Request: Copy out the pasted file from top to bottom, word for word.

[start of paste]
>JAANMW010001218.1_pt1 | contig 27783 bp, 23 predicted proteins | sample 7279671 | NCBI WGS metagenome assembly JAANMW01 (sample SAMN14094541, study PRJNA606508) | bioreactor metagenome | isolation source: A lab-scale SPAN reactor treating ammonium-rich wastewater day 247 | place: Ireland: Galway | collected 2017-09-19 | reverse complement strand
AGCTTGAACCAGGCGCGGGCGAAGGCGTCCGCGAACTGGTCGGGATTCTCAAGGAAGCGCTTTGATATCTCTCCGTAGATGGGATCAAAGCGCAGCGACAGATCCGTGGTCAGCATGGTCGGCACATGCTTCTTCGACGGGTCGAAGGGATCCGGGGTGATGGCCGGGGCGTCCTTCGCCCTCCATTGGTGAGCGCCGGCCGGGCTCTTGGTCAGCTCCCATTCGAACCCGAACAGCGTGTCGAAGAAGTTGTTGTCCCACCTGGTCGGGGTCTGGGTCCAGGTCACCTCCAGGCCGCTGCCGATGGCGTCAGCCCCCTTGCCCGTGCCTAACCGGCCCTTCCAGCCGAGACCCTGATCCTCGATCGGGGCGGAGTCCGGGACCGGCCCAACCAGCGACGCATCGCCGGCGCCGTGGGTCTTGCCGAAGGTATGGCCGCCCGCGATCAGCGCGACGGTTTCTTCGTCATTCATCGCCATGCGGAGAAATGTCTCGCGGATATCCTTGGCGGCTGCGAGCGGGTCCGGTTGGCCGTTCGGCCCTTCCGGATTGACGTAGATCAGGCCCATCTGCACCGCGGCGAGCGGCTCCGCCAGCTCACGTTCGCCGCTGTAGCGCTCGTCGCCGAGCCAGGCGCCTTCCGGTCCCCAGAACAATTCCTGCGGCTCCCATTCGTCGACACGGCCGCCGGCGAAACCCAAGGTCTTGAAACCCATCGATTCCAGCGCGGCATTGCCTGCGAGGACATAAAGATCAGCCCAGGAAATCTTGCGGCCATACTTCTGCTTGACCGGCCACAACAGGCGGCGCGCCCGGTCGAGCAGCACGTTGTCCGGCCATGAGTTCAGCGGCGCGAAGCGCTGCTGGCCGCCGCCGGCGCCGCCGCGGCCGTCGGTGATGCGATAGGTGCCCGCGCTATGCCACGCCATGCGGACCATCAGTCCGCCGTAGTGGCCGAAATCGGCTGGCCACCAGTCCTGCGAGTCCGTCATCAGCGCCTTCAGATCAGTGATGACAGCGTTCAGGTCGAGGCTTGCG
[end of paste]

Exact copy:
>JAANMW010001218.1_pt1 | contig 27783 bp, 23 predicted proteins | sample 7279671 | NCBI WGS metagenome assembly JAANMW01 (sample SAMN14094541, study PRJNA606508) | bioreactor metagenome | isolation source: A lab-scale SPAN reactor treating ammonium-rich wastewater day 247 | place: Ireland: Galway | collected 2017-09-19 | reverse complement strand
AGCTTGAACCAGGCGCGGGCGAAGGCGTCCGCGAACTGGTCGGGATTCTCAAGGAAGCGCTTTGATATCTCTCCGTAGATGGGATCAAAGCGCAGCGACAGATCCGTGGTCAGCATGGTCGGCACATGCTTCTTCGACGGGTCGAAGGGATCCGGGGTGATGGCCGGGGCGTCCTTCGCCCTCCATTGGTGAGCGCCGGCCGGGCTCTTGGTCAGCTCCCATTCGAACCCGAACAGCGTGTCGAAGAAGTTGTTGTCCCACCTGGTCGGGGTCTGGGTCCAGGTCACCTCCAGGCCGCTGCCGATGGCGTCAGCCCCCTTGCCCGTGCCTAACCGGCCCTTCCAGCCGAGACCCTGATCCTCGATCGGGGCGGAGTCCGGGACCGGCCCAACCAGCGACGCATCGCCGGCGCCGTGGGTCTTGCCGAAGGTATGGCCGCCCGCGATCAGCGCGACGGTTTCTTCGTCATTCATCGCCATGCGGAGAAATGTCTCGCGGATATCCTTGGCGGCTGCGAGCGGGTCCGGTTGGCCGTTCGGCCCTTCCGGATTGACGTAGATCAGGCCCATCTGCACCGCGGCGAGCGGCTCCGCCAGCTCACGTTCGCCGCTGTAGCGCTCGTCGCCGAGCCAGGCGCCTTCCGGTCCCCAGAACAATTCCTGCGGCTCCCATTCGTCGACACGGCCGCCGGCGAAACCCAAGGTCTTGAAACCCATCGATTCCAGCGCGGCATTGCCTGCGAGGACATAAAGATCAGCCCAGGAAATCTTGCGGCCATACTTCTGCTTGACCGGCCACAACAGGCGGCGCGCCCGGTCGAGCAGCACGTTGTCCGGCCATGAGTTCAGCGGCGCGAAGCGCTGCTGGCCGCCGCCGGCGCCGCCGCGGCCGTCGGTGATGCGATAGGTGCCCGCGCTATGCCACGCCATGCGGACCATCAGTCCGCCGTAGTGGCCGAAATCGGCTGGCCACCAGTCCTGCGAGTCCGTCATCAGCGCCTTCAGATCAGTGATGACAGCGTTCAGGTCGAGGCTTGCG